By DAN ARRITT     5/17/2016

By the time your eyes first find this column, there’s a good chance Christian Hockenbury has already established himself as the fastest swimmer in Mater Dei history.

Not bad for someone who still considers himself a seasonal swimmer, opting to spend more time training and competing in water polo throughout the year.

Hockenbury came within a blink an eye of breaking school records in the 50- and 100-yard freestyle events on April 23 at the Foothill Swim Games. With the most competitive stretch of the season yet on the horizon following that meet, there stood a good chance he’d continue to lower his times.

“He’s the best swimmer I’ve ever been around,” said Mater Dei coach Ken Dory, whose former pupils include four-time Olympic gold medalist Jason Lezak.

Hockenbury, a junior, not only possesses the potential and results to go down as the greatest swimmer in Mater Dei history, but in swimming-rich Orange County as well.

He wasn’t exactly unknown coming into the high school season, finishing second in the 100 free at last season’s Trinity League finals, the only non-senior among the top nine, but he’s churning through the water at another level this spring.

“He’s gotten a lot bigger since last year,” Dory said. “As he’s getting bigger, he’s going to get that much faster, but he definitely understands what needs to happen. It’s amazing that he’s not training as a swimmer, yet knows all that he knows.”

Hockenbury won the 100 free in a lifetime-best 45.85 seconds at the Foothill Swim Games, just four-tenths off the school record set by Patrick White in 2007, a mark that was still considered the 20th-fastest all-time in Orange County heading into this season.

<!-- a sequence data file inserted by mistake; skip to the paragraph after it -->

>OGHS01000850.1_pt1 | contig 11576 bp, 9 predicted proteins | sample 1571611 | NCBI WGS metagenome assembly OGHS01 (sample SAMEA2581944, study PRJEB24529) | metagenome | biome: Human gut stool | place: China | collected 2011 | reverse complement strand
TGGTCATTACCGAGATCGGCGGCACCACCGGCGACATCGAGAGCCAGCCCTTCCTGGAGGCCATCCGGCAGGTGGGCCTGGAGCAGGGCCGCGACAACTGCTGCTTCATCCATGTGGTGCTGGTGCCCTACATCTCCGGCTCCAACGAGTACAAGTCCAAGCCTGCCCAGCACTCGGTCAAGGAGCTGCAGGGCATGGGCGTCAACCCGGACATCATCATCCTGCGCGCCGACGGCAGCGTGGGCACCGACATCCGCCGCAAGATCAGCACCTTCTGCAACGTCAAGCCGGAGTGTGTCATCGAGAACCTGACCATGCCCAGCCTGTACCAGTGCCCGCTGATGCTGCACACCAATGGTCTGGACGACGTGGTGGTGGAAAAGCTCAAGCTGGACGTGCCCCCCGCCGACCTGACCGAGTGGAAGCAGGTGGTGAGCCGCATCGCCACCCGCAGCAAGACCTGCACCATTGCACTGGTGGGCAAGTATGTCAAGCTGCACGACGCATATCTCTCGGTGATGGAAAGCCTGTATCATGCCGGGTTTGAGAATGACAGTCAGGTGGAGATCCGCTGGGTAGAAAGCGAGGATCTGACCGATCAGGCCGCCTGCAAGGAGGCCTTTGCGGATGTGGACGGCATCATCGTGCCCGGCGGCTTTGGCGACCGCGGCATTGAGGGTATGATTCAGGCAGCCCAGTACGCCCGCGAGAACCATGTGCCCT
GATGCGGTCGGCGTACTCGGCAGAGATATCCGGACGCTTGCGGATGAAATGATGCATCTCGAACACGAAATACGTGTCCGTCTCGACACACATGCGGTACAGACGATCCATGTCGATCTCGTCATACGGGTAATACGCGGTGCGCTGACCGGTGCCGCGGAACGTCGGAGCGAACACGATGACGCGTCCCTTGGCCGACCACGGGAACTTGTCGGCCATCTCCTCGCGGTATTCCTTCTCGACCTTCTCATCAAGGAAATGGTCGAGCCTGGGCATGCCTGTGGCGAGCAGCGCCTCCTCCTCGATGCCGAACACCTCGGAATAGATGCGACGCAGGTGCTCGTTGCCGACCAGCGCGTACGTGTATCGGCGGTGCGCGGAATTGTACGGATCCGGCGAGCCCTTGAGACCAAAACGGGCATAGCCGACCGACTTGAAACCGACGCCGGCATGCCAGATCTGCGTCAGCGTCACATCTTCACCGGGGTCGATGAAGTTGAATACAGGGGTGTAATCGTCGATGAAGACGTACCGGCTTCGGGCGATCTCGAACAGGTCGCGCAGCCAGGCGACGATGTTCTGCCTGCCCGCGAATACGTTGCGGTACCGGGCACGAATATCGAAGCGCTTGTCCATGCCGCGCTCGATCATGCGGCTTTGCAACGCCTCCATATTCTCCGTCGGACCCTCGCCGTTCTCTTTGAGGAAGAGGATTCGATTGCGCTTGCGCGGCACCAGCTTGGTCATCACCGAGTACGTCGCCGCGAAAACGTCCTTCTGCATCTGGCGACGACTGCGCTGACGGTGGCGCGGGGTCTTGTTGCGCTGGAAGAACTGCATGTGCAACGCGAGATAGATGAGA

By comparison, Hockenbury finished second in the league finals last season in 49.33.

He also won the 50 free in a personal-best 20.94 at the Foothill Swim Games, putting him well within reach of the school record (20.80) set by Matthew Payne in 2014.

He’s a key figure on the 200 and 400 free relays for the Monarchs, too, and can also score points in the 200 free, as he did with his fourth-place finish in the event at last season’s league finals.

Dory said he’s able to have long discussions with Hockenbury on the strategy of team swimming competitions–mainly how to best maximize talent on the entry sheet–and Hockenbury fully understands the minutiae.

“I don’t know how he does that,” Dory said. “Usually, only coaches know that, so it makes me think that he’s doing research.”

If he is doing his homework, Hockenbury is squeezing it into a packed schedule that includes regular practices with his water polo team. He played on the Mater Dei junior varsity team last fall as a junior, and is expected to be a varsity contributor next season, when the Monarchs attempt to defend their CIF-SS Division I title.

Hockenbury has deep family roots at USC, where his older brother, Blake, played water polo for the Trojans in 2007 and ‘08. If he should get the opportunity to continue swimming and playing competitive water polo at a major Division I college, Hockenbury would join a rare group.

The most well-known, dual-aquatic athlete is Matt Biondi, who helped the University of California, Berkeley, to three NCAA water polo titles and also won eight individual NCAA swimming titles before winning eight Olympic Gold Medals in 1984, ‘88 and ‘92.

“I don’t know what’s going to happen,” Dory said of Hockenbury’s future in swimming. “But he definitely has it all in place.”